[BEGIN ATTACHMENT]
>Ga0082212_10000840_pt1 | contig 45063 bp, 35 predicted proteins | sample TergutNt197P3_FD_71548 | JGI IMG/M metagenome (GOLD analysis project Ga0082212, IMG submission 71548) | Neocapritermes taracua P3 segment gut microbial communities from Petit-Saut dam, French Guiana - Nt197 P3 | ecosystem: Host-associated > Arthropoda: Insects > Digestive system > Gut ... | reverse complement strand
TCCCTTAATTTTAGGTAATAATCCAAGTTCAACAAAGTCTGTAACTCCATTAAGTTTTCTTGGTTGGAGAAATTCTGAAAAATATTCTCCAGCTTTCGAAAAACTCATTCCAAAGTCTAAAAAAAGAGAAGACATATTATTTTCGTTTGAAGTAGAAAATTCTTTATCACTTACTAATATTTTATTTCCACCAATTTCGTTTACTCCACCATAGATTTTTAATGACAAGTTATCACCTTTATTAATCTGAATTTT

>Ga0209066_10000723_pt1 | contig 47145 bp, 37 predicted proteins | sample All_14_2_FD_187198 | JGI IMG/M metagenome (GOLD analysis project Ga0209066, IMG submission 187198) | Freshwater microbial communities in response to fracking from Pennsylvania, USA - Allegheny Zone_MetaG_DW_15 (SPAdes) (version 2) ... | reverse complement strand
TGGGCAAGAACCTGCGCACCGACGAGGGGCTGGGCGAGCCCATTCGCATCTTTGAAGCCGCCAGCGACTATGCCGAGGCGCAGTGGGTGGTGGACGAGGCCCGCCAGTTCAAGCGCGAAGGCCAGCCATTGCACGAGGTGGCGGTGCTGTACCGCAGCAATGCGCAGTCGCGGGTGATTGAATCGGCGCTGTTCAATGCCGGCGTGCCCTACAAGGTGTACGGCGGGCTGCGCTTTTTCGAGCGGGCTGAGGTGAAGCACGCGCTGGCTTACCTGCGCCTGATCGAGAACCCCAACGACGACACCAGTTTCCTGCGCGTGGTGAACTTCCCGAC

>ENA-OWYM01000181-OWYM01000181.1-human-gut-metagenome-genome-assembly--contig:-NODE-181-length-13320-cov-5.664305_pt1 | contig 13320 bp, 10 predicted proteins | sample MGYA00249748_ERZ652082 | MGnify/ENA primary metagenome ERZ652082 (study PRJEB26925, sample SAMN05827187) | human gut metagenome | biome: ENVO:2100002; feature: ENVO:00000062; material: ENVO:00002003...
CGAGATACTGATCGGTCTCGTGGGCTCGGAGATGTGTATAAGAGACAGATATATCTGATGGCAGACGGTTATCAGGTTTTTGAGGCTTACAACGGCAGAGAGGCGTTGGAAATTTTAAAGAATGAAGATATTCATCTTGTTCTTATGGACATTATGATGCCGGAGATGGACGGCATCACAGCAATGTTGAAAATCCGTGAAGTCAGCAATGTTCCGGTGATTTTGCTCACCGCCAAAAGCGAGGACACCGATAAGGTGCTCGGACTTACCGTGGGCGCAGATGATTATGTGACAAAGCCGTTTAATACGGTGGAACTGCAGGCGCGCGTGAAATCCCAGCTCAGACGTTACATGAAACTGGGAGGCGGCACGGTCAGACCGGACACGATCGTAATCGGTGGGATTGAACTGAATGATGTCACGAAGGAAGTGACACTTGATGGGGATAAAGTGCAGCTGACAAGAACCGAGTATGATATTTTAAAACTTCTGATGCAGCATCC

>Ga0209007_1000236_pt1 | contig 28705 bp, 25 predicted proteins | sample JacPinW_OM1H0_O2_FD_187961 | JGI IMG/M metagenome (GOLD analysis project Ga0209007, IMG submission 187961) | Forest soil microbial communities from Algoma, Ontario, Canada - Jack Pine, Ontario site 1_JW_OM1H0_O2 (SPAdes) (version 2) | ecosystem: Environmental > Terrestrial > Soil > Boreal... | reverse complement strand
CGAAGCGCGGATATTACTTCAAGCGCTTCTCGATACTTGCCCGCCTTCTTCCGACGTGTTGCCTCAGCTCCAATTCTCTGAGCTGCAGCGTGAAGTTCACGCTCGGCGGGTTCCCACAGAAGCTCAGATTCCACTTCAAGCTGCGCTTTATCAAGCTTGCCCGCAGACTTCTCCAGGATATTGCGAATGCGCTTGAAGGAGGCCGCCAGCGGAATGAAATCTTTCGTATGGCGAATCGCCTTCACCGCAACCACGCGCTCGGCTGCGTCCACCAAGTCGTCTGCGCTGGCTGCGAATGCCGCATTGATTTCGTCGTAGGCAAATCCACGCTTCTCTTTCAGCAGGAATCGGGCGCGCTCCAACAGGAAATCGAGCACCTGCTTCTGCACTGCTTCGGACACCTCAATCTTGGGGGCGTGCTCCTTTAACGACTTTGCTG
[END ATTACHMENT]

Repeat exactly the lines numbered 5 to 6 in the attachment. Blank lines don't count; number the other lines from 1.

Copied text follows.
>ENA-OWYM01000181-OWYM01000181.1-human-gut-metagenome-genome-assembly--contig:-NODE-181-length-13320-cov-5.664305_pt1 | contig 13320 bp, 10 predicted proteins | sample MGYA00249748_ERZ652082 | MGnify/ENA primary metagenome ERZ652082 (study PRJEB26925, sample SAMN05827187) | human gut metagenome | biome: ENVO:2100002; feature: ENVO:00000062; material: ENVO:00002003...
CGAGATACTGATCGGTCTCGTGGGCTCGGAGATGTGTATAAGAGACAGATATATCTGATGGCAGACGGTTATCAGGTTTTTGAGGCTTACAACGGCAGAGAGGCGTTGGAAATTTTAAAGAATGAAGATATTCATCTTGTTCTTATGGACATTATGATGCCGGAGATGGACGGCATCACAGCAATGTTGAAAATCCGTGAAGTCAGCAATGTTCCGGTGATTTTGCTCACCGCCAAAAGCGAGGACACCGATAAGGTGCTCGGACTTACCGTGGGCGCAGATGATTATGTGACAAAGCCGTTTAATACGGTGGAACTGCAGGCGCGCGTGAAATCCCAGCTCAGACGTTACATGAAACTGGGAGGCGGCACGGTCAGACCGGACACGATCGTAATCGGTGGGATTGAACTGAATGATGTCACGAAGGAAGTGACACTTGATGGGGATAAAGTGCAGCTGACAAGAACCGAGTATGATATTTTAAAACTTCTGATGCAGCATCC